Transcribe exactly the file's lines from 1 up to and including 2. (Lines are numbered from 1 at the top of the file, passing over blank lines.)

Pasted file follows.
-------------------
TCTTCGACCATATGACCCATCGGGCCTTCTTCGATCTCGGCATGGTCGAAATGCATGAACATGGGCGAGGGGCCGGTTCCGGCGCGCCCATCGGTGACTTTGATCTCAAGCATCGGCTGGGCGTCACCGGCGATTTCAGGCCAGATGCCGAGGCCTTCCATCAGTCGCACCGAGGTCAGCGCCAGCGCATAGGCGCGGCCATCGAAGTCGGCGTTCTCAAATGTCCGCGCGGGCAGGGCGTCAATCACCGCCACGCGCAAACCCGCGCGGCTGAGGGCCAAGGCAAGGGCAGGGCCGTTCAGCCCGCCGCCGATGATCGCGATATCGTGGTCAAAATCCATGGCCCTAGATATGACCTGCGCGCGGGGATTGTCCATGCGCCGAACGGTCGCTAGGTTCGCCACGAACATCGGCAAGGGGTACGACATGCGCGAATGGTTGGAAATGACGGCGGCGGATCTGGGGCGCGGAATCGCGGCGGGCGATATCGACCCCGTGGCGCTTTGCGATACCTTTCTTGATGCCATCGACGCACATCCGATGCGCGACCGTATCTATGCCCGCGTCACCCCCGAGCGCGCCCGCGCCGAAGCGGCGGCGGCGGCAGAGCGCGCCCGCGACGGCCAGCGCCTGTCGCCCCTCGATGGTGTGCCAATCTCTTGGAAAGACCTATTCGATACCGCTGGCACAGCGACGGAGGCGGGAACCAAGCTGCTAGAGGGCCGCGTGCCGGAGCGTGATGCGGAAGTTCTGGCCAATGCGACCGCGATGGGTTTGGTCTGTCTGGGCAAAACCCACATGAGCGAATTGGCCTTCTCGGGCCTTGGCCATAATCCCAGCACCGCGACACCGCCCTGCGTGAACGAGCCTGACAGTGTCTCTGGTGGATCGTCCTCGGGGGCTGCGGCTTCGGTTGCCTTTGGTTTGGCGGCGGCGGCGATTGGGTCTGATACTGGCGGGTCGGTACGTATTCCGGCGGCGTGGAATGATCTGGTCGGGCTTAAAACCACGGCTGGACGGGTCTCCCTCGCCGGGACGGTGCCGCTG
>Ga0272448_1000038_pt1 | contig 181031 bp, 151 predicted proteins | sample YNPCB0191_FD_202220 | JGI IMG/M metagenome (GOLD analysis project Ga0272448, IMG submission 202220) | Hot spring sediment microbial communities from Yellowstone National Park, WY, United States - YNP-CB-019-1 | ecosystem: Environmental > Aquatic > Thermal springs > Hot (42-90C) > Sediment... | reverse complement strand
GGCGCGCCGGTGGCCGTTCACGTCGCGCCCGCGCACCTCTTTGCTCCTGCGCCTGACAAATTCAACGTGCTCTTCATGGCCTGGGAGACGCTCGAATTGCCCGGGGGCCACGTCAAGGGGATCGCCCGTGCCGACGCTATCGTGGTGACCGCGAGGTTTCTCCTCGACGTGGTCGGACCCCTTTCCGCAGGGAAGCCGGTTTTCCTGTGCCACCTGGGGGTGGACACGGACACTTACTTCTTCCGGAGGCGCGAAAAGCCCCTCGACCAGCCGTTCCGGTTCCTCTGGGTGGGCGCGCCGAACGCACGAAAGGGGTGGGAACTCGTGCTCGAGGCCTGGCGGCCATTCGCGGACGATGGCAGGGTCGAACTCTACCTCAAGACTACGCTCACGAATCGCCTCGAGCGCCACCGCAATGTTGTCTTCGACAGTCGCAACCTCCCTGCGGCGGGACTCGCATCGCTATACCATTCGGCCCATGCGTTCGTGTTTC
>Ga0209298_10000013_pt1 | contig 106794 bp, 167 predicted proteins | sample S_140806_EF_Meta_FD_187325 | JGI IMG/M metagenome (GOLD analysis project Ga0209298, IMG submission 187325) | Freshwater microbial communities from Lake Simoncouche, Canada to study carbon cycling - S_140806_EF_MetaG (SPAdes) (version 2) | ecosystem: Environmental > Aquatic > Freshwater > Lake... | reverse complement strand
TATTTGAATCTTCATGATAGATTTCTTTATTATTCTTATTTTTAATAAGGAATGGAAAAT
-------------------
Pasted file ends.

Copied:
TCTTCGACCATATGACCCATCGGGCCTTCTTCGATCTCGGCATGGTCGAAATGCATGAACATGGGCGAGGGGCCGGTTCCGGCGCGCCCATCGGTGACTTTGATCTCAAGCATCGGCTGGGCGTCACCGGCGATTTCAGGCCAGATGCCGAGGCCTTCCATCAGTCGCACCGAGGTCAGCGCCAGCGCATAGGCGCGGCCATCGAAGTCGGCGTTCTCAAATGTCCGCGCGGGCAGGGCGTCAATCACCGCCACGCGCAAACCCGCGCGGCTGAGGGCCAAGGCAAGGGCAGGGCCGTTCAGCCCGCCGCCGATGATCGCGATATCGTGGTCAAAATCCATGGCCCTAGATATGACCTGCGCGCGGGGATTGTCCATGCGCCGAACGGTCGCTAGGTTCGCCACGAACATCGGCAAGGGGTACGACATGCGCGAATGGTTGGAAATGACGGCGGCGGATCTGGGGCGCGGAATCGCGGCGGGCGATATCGACCCCGTGGCGCTTTGCGATACCTTTCTTGATGCCATCGACGCACATCCGATGCGCGACCGTATCTATGCCCGCGTCACCCCCGAGCGCGCCCGCGCCGAAGCGGCGGCGGCGGCAGAGCGCGCCCGCGACGGCCAGCGCCTGTCGCCCCTCGATGGTGTGCCAATCTCTTGGAAAGACCTATTCGATACCGCTGGCACAGCGACGGAGGCGGGAACCAAGCTGCTAGAGGGCCGCGTGCCGGAGCGTGATGCGGAAGTTCTGGCCAATGCGACCGCGATGGGTTTGGTCTGTCTGGGCAAAACCCACATGAGCGAATTGGCCTTCTCGGGCCTTGGCCATAATCCCAGCACCGCGACACCGCCCTGCGTGAACGAGCCTGACAGTGTCTCTGGTGGATCGTCCTCGGGGGCTGCGGCTTCGGTTGCCTTTGGTTTGGCGGCGGCGGCGATTGGGTCTGATACTGGCGGGTCGGTACGTATTCCGGCGGCGTGGAATGATCTGGTCGGGCTTAAAACCACGGCTGGACGGGTCTCCCTCGCCGGGACGGTGCCGCTG
>Ga0272448_1000038_pt1 | contig 181031 bp, 151 predicted proteins | sample YNPCB0191_FD_202220 | JGI IMG/M metagenome (GOLD analysis project Ga0272448, IMG submission 202220) | Hot spring sediment microbial communities from Yellowstone National Park, WY, United States - YNP-CB-019-1 | ecosystem: Environmental > Aquatic > Thermal springs > Hot (42-90C) > Sediment... | reverse complement strand